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FEMS Microbiol Lett. 2006 Jan;254(1):1-11.

Quorum sensing: the many languages of bacteria.

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  • 1Department of Microbiology, University of Texas Southwestern Medical Center, Dallas, TX 75390-9048, USA.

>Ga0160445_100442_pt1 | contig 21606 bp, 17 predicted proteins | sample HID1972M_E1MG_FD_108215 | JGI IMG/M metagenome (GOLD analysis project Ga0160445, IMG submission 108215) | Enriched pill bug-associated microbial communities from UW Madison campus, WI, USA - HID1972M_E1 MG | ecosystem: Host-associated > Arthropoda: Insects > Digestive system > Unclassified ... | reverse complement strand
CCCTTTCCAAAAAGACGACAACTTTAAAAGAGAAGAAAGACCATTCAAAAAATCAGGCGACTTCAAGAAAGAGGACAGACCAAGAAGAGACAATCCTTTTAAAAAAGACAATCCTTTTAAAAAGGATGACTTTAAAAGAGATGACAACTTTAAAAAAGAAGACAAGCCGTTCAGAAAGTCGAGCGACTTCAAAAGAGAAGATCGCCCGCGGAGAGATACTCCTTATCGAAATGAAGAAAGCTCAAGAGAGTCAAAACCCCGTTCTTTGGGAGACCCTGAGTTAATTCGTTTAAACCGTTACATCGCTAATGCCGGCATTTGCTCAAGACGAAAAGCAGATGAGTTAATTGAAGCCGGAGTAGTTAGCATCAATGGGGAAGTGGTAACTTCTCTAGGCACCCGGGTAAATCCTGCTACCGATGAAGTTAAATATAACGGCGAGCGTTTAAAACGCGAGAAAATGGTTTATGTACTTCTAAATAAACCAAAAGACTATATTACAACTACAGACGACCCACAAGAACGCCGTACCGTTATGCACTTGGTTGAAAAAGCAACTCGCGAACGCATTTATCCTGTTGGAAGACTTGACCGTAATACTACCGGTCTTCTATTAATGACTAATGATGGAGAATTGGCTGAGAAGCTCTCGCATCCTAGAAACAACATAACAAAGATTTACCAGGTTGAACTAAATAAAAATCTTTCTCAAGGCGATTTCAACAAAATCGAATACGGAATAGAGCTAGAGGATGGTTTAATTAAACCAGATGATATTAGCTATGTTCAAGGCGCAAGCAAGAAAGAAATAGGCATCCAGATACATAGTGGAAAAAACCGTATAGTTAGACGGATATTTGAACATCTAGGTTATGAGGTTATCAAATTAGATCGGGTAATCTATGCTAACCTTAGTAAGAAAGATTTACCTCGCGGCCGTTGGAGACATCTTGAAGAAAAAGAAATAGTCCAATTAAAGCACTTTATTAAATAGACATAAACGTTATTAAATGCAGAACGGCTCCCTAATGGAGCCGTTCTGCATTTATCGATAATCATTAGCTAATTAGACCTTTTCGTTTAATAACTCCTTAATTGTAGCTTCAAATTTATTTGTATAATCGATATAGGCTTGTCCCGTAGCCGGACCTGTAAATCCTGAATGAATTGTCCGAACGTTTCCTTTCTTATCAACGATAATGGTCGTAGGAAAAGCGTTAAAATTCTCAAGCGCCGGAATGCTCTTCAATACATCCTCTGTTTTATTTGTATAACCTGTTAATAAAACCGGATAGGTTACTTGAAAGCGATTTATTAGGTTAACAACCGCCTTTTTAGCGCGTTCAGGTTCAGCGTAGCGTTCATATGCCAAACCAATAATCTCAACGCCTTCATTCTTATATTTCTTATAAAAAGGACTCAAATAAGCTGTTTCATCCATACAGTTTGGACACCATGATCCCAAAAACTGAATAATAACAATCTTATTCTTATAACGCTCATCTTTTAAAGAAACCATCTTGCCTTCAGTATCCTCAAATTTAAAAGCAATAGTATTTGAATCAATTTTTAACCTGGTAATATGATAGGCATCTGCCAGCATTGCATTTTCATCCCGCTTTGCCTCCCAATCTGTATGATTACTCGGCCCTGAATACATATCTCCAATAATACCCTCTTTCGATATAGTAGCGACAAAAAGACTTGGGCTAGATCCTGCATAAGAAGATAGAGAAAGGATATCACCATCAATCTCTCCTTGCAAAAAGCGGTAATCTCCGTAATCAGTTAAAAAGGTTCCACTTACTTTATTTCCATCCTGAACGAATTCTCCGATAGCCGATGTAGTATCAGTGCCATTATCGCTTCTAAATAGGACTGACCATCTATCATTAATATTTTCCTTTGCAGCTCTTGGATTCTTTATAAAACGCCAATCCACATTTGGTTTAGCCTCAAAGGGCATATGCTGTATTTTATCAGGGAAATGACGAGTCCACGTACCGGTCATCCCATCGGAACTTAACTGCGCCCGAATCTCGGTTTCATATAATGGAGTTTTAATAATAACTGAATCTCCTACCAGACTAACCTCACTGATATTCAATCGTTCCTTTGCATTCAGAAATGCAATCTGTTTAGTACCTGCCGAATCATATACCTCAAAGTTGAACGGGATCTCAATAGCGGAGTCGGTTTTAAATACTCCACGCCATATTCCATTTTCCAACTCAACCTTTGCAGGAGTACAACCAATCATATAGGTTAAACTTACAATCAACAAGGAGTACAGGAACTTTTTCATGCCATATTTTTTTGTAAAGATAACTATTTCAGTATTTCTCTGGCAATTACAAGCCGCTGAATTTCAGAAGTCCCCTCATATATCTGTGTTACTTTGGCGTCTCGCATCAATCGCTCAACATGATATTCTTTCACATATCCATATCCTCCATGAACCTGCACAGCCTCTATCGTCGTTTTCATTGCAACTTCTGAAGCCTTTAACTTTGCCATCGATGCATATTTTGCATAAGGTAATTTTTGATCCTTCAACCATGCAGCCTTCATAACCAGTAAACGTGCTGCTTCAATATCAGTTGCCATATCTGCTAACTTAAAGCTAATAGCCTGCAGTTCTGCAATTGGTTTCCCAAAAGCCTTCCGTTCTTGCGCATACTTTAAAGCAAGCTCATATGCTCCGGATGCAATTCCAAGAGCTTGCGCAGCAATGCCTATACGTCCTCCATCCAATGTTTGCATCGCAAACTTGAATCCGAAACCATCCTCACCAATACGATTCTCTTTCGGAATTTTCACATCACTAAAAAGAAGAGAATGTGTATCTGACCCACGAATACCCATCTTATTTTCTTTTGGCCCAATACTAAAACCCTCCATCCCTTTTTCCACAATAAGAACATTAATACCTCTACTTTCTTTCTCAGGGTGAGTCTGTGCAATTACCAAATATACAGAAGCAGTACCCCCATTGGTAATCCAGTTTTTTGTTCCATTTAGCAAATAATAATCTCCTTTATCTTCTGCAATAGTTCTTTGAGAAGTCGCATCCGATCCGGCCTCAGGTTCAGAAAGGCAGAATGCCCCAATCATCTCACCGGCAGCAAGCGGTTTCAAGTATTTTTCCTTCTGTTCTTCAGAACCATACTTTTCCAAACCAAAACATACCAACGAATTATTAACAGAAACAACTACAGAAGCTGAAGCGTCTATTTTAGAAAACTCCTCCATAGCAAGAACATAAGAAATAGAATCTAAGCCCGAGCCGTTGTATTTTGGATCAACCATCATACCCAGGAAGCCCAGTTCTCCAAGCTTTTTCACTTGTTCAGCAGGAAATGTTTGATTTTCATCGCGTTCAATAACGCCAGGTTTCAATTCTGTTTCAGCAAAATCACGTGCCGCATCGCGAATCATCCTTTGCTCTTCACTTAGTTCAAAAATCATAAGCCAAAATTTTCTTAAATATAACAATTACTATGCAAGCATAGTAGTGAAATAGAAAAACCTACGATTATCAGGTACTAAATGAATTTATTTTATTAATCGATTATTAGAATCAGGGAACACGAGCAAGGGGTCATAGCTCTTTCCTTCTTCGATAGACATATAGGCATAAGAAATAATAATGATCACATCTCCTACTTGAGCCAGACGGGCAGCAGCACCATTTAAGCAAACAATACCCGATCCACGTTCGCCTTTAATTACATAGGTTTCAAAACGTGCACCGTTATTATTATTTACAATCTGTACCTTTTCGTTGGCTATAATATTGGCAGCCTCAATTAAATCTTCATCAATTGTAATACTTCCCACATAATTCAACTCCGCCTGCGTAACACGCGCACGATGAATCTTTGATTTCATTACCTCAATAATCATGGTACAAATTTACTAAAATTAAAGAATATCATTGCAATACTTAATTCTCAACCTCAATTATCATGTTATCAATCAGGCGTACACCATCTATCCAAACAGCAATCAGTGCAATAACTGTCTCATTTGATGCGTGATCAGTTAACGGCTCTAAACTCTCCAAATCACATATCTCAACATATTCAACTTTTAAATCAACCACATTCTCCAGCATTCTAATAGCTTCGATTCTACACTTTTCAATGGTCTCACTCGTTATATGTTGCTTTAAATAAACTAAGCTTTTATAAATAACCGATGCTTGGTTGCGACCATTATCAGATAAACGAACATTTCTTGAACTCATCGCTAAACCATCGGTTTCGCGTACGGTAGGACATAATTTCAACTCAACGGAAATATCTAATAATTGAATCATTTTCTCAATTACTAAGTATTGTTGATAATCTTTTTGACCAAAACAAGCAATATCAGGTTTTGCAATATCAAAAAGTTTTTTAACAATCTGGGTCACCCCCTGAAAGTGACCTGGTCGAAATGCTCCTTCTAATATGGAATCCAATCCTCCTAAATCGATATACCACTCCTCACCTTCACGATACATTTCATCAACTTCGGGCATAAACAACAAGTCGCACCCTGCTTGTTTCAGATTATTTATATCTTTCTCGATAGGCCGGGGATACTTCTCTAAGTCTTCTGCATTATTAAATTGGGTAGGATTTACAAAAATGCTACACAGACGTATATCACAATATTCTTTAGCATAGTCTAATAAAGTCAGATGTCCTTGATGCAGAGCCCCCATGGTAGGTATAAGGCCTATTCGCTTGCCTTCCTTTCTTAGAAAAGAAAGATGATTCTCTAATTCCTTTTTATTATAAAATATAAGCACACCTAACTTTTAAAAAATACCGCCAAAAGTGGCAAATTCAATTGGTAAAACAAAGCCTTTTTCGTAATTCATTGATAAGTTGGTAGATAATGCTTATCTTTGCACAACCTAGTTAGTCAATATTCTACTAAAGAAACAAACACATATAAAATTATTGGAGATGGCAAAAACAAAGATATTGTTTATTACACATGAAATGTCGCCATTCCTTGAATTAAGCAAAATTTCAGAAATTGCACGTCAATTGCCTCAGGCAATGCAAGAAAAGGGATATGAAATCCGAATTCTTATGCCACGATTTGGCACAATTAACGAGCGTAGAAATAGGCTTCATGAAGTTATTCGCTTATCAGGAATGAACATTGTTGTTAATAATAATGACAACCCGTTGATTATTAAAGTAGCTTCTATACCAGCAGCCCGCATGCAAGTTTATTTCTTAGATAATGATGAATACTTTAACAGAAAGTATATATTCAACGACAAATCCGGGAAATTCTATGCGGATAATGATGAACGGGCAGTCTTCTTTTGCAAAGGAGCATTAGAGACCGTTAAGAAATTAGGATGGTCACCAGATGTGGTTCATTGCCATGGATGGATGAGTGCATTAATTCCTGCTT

In the conventional view of prokaryotic existence, bacteria live unicellularly, with responses to external stimuli limited to the detection of chemical and physical signals of environmental origin. This view of bacteriology is now recognized to be overly simplistic, because bacteria communicate with each other through small 'hormone-like' organic compounds referred to as autoinducers. These bacterial cell-to-cell signaling systems were initially described as mechanisms through which bacteria regulate gene expression via cell density and, therefore, they have been collectively termed quorum sensing. The functions controlled by quorum sensing are varied and reflect the needs of a particular species of bacteria to inhabit a given niche. Three major quorum-sensing circuits have been described: one used primarily by Gram-negative bacteria, one used primarily by Gram-positive bacteria, and one that has been proposed to be universal.

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